Who are your biggest culinary influences?

LH: First and foremost, my grandfather Eugene, who we named our first restaurant [Restaurant Eugene] after. He cured his own ham, made his own biscuits, and vinaigrette when he made a salad — he didn’t believe in bottled vinaigrette. He was a good, from-scratch cook and used the freshest ingredients. It's what I uphold every day both at home and in my restaurants.

Tell us about the competition you entered to become a Delta chef.

It was called the Cabin Pressure Cook-Off, with my friends and colleagues Hugh Acheson, Kelly English, and George Mendes; it was fun. It was presented like the show "Chopped," beginning with the four of us preparing a signature appetizer and presenting it to the judges, who included Christina Grovic from Food & Wine, and key members from Delta and its culinary team, like master sommelier Andrea Robinson, chef Michelle Bernstein, and Mark Maynard-Parisi from the Union Square Hospitality Group. One chef was cut after each stage.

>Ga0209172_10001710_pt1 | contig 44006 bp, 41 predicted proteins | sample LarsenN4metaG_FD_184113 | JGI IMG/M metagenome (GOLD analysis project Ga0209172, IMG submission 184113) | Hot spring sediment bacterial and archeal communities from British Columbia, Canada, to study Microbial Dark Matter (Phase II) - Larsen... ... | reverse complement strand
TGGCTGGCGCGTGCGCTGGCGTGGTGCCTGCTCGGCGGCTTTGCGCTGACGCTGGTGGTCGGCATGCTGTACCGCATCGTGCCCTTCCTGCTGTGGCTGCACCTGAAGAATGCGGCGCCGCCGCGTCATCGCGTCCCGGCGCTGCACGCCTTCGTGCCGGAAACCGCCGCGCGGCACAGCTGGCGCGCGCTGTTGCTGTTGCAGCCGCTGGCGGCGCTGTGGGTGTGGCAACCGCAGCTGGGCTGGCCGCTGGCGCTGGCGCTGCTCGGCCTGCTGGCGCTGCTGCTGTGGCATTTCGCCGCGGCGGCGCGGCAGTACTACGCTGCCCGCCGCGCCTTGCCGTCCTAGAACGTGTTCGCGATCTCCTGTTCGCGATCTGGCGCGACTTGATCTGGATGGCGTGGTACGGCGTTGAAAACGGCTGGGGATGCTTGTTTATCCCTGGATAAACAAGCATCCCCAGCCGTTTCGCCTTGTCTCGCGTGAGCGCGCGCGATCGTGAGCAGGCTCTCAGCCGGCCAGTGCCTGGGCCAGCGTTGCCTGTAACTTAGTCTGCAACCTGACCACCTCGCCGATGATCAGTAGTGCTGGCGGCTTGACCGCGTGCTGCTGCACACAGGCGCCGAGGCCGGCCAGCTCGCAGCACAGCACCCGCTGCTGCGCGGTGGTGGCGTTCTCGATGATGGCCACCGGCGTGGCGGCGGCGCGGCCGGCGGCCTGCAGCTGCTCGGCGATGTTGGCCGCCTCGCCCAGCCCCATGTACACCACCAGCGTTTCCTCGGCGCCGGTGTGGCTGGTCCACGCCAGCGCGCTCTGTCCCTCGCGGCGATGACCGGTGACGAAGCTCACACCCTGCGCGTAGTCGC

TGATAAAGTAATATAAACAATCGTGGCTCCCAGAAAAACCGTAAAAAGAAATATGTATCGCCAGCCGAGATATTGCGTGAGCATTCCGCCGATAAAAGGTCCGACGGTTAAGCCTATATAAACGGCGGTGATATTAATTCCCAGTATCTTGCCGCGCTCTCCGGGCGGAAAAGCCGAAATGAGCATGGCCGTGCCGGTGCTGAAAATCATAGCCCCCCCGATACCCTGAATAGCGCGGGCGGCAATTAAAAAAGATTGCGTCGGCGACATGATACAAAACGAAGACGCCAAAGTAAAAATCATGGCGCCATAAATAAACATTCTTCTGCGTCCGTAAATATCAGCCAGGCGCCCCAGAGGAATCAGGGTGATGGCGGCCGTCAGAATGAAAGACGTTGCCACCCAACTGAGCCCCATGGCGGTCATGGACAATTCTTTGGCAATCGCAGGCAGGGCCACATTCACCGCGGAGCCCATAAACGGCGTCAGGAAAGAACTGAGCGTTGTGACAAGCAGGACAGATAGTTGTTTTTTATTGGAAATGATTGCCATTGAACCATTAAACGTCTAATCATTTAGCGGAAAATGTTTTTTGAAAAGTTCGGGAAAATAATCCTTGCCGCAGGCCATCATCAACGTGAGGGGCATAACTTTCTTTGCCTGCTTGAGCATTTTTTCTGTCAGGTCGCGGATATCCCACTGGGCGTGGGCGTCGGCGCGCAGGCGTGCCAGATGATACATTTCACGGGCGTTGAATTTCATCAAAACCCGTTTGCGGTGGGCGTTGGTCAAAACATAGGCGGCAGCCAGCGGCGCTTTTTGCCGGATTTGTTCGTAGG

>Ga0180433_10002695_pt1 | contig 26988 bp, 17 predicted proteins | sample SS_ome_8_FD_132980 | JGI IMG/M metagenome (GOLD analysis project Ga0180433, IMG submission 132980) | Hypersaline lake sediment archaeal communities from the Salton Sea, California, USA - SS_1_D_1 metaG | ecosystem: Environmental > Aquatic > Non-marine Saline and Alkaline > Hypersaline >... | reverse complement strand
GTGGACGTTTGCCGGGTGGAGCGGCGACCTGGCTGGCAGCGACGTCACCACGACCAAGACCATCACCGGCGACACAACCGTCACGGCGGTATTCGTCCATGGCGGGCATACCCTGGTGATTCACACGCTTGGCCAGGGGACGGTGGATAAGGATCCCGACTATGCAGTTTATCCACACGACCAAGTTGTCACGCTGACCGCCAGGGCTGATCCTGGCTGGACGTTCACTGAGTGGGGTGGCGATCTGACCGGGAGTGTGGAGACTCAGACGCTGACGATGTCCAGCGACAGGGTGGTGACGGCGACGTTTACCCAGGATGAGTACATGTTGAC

What did you make for the appetizer?

LH: A Georgia peach salad with charred Vidalia onions, crispy bacon, and fresh herb salad. Luckily, the competition was in early August so the peaches and the onions were still perfect. It was like putting Georgia on a plate — it was an expression of summer and who I am as a chef, where I am from.

For the next round, we had to build an entrée that could be reheated. I made a chicken dish with butter beans and fresh tomatoes, and then for the dessert challenge I baked my signature chocolate chip cookie. Improving food on an airplane is not about pyrotechnics of food; it's simply about making a great, comforting chocolate chip cookie and serving it warm.